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I'm getting pretty comfortable with git but I've hit something that puzzles me. We use a local mirror, here, because we have a slow line. In order to point at the mirror, I have the usual stuff in .gitconfig.

The problem comes when I want to push. It appears that either I need an alias URL for the repo—not the one remapped in .gitconfig—or I need to edit .gitconfig to push to the real repo (not the mirror).

This really has to be a use pattern. How can I make the mirror seamless on pull and get it out of the way on push?

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@Cupcake has changed the meaning of this question that it is answered by hobbs' response. Useful, perhaps, but certainly not what I asked. –  G. Blake Meike Jun 21 '14 at 14:16

2 Answers 2

Set up a remote like

[remote "myrepo"]
url = mirror url here
pushurl = push url here

and then just set the remotes on your branches to be that remote.

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You can set this on the command line by running git config remote.myrepo.url ... and git config remote.myrepo.pushurl .... –  larsks Sep 14 '11 at 17:54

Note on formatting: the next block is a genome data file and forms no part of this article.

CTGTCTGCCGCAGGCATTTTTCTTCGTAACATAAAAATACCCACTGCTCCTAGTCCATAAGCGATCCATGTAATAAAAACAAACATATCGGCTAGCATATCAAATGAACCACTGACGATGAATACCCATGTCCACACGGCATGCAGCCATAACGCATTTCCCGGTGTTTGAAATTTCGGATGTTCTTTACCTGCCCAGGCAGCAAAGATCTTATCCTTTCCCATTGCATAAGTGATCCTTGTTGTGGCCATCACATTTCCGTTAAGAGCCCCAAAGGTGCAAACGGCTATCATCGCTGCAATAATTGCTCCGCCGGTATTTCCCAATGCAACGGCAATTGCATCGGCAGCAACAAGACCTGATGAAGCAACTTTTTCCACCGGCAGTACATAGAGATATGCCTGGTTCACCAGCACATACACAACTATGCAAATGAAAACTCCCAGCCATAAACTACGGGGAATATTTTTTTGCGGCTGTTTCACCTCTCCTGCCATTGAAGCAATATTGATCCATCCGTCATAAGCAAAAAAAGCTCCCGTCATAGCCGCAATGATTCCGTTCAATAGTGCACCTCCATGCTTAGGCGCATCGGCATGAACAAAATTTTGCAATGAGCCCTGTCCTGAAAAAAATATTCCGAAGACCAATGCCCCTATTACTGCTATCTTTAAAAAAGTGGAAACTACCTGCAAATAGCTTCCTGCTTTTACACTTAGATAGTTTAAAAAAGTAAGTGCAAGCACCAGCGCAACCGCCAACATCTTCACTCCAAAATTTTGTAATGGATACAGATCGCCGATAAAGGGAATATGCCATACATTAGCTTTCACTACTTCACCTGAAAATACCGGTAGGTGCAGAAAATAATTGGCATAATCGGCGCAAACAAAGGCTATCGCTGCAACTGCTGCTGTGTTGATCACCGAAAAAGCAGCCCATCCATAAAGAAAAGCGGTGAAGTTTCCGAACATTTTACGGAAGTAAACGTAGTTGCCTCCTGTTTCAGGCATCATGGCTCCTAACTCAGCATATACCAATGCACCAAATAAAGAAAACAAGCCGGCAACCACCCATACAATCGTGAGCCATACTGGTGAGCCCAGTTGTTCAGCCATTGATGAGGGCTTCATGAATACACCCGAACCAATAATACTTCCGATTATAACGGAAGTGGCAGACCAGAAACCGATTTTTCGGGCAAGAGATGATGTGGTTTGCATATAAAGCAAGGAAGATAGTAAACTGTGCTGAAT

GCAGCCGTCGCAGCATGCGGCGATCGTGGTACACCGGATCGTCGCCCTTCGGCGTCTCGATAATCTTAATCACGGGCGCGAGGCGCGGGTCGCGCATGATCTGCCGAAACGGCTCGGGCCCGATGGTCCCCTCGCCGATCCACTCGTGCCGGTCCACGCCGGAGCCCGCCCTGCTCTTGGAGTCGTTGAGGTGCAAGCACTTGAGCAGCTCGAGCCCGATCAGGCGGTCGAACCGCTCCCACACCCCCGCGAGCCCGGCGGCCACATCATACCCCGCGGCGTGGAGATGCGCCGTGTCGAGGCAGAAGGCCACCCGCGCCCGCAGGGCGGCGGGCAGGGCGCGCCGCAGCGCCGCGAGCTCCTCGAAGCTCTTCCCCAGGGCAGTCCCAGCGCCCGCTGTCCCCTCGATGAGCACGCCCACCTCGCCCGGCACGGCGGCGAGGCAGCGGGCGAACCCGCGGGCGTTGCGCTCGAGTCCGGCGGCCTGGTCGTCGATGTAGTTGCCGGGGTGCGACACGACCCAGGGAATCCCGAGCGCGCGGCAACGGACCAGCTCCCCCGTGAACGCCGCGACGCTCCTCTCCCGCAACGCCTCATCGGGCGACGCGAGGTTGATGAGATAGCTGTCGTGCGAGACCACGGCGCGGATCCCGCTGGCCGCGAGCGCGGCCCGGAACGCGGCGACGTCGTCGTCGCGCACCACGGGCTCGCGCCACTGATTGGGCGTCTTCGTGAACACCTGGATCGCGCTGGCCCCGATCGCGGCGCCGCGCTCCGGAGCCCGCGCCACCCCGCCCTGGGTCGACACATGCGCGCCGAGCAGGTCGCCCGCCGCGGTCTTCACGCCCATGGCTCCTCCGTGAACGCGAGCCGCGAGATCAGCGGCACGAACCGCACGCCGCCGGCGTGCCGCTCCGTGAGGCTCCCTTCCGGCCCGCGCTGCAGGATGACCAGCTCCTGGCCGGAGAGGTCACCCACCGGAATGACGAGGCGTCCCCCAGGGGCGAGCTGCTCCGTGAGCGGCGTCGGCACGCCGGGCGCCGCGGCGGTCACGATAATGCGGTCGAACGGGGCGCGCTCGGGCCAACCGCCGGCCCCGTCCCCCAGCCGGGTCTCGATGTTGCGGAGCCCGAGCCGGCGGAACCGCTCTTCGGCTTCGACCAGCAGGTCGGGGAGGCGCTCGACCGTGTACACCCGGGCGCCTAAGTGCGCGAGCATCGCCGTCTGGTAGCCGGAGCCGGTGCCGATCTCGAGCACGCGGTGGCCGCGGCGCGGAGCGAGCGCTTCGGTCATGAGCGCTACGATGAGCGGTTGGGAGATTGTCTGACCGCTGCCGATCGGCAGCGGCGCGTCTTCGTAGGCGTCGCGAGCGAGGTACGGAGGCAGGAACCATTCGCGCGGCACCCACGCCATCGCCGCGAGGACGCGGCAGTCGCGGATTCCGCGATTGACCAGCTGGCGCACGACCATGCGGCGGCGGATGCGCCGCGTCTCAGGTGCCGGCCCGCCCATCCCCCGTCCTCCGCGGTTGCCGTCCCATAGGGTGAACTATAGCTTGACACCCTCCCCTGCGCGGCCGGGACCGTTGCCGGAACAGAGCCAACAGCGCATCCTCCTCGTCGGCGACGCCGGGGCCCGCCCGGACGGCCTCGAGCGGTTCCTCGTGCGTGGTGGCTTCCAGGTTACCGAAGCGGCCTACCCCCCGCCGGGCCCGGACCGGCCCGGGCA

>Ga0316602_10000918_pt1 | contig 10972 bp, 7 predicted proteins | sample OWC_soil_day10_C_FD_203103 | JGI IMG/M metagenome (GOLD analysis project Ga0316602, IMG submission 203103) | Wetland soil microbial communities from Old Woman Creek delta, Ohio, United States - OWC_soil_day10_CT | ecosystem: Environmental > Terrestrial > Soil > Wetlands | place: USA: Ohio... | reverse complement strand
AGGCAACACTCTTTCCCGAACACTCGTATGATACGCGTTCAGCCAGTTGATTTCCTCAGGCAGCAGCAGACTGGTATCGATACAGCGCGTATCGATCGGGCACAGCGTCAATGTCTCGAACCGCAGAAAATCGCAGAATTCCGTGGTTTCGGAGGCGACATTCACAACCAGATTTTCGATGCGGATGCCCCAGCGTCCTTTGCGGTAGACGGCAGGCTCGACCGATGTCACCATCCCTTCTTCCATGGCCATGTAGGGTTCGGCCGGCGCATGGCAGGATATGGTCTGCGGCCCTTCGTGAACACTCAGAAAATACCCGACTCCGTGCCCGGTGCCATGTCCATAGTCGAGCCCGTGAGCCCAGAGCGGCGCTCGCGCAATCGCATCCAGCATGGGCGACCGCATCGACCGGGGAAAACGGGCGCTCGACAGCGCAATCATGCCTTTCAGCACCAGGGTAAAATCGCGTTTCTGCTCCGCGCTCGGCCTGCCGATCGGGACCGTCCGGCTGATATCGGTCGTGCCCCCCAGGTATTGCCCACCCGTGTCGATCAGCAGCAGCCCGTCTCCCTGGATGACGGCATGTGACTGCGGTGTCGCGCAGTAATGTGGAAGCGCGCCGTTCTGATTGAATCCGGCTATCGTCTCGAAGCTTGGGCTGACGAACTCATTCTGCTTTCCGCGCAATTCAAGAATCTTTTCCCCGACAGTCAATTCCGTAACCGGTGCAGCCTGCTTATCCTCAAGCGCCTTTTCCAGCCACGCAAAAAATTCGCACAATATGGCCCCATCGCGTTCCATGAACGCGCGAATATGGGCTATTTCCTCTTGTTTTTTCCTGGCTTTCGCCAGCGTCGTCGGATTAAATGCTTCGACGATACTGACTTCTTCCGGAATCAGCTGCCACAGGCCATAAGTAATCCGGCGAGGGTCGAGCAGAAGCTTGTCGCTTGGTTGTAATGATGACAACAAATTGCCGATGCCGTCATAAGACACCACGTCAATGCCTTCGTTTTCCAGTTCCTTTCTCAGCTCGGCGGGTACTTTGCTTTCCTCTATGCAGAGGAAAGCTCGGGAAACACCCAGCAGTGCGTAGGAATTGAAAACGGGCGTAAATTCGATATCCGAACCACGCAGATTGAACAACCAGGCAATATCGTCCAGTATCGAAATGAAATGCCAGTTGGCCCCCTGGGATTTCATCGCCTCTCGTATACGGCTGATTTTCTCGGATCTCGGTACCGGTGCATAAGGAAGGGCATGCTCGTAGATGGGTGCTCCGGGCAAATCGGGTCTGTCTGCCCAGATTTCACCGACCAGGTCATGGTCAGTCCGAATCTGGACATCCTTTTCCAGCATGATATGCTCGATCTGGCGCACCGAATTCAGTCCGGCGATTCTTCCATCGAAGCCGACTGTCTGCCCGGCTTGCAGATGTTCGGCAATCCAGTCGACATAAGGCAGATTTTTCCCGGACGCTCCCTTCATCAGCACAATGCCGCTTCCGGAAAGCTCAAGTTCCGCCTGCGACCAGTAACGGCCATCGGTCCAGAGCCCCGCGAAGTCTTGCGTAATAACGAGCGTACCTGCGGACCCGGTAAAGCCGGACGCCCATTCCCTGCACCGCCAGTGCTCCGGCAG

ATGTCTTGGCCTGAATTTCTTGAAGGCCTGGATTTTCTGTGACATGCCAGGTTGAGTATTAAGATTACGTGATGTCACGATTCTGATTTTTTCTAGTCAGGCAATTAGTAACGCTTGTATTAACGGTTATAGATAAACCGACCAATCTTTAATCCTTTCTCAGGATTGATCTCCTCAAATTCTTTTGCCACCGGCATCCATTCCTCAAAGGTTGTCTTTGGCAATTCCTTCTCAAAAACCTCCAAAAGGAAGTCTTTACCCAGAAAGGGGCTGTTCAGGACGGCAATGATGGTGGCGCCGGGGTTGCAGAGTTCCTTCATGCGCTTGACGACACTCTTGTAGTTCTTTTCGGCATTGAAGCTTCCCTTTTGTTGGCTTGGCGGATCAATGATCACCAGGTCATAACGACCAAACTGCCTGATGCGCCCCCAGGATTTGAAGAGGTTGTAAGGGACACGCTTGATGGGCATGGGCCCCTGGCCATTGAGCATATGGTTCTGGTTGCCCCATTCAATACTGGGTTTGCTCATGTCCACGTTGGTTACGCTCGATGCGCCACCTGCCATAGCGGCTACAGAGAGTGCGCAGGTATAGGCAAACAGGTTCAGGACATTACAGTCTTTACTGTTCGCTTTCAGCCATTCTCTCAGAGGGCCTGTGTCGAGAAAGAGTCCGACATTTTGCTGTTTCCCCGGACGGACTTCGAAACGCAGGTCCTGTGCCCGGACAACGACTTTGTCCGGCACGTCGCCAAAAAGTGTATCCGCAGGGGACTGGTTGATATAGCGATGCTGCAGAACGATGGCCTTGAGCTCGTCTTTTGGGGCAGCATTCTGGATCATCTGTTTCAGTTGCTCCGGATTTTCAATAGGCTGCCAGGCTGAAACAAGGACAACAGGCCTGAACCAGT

wooo... that's excellent larsks! Where's the doc for that? I guess I have to do it, separately, for each repo I use? "insteadOf" is nice cause it matches URL handles... –  G. Blake Meike Sep 14 '11 at 19:14
    
It's in git help config. And yeah, I don't think you have any choice but to do it per-remote. –  hobbs Sep 15 '11 at 0:16
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Hey, just to be clear, this is not yet an answer. If, e.g., I am using the repo tool, I need some way of saying "ALL requests for X should go to my mirror instead of to X". I think it might be possible to use repo forall -c "..." and larsks' trick as a workaround, but what I'd really like is "roles" in .gitconfig, or a global --conf option to git, specifying an alternate config file. Or even, I suppose a pushUrl/insteadOf pair in .gitconfig –  G. Blake Meike Sep 15 '11 at 19:19
    
Then file a ticket for git to implement that feature... –  hobbs Sep 15 '11 at 19:38
up vote 0 down vote accepted

I have a great workaround for this! Tip of the hat to Matthew McCullough.

It turns out that the GIT_CONFIG env variable has no affect, regardless of what the documentation says. On the other hand, the HOME env variable is the name of the directory in which git looks for .gitconfig. If you define HOME in the git command line, like so:

HOME=~/somewhere git ...

... git will obtain its configuration from the .gitconfig is found in the directory "~/somewhere. If that gitconfig does not rewrite URLs to point git at a mirror, you are talking to the origin. You can probably do it in an alias...

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Hobbs answer worked for me and seems to be the right way to do it. –  Rivera Oct 5 '12 at 2:12

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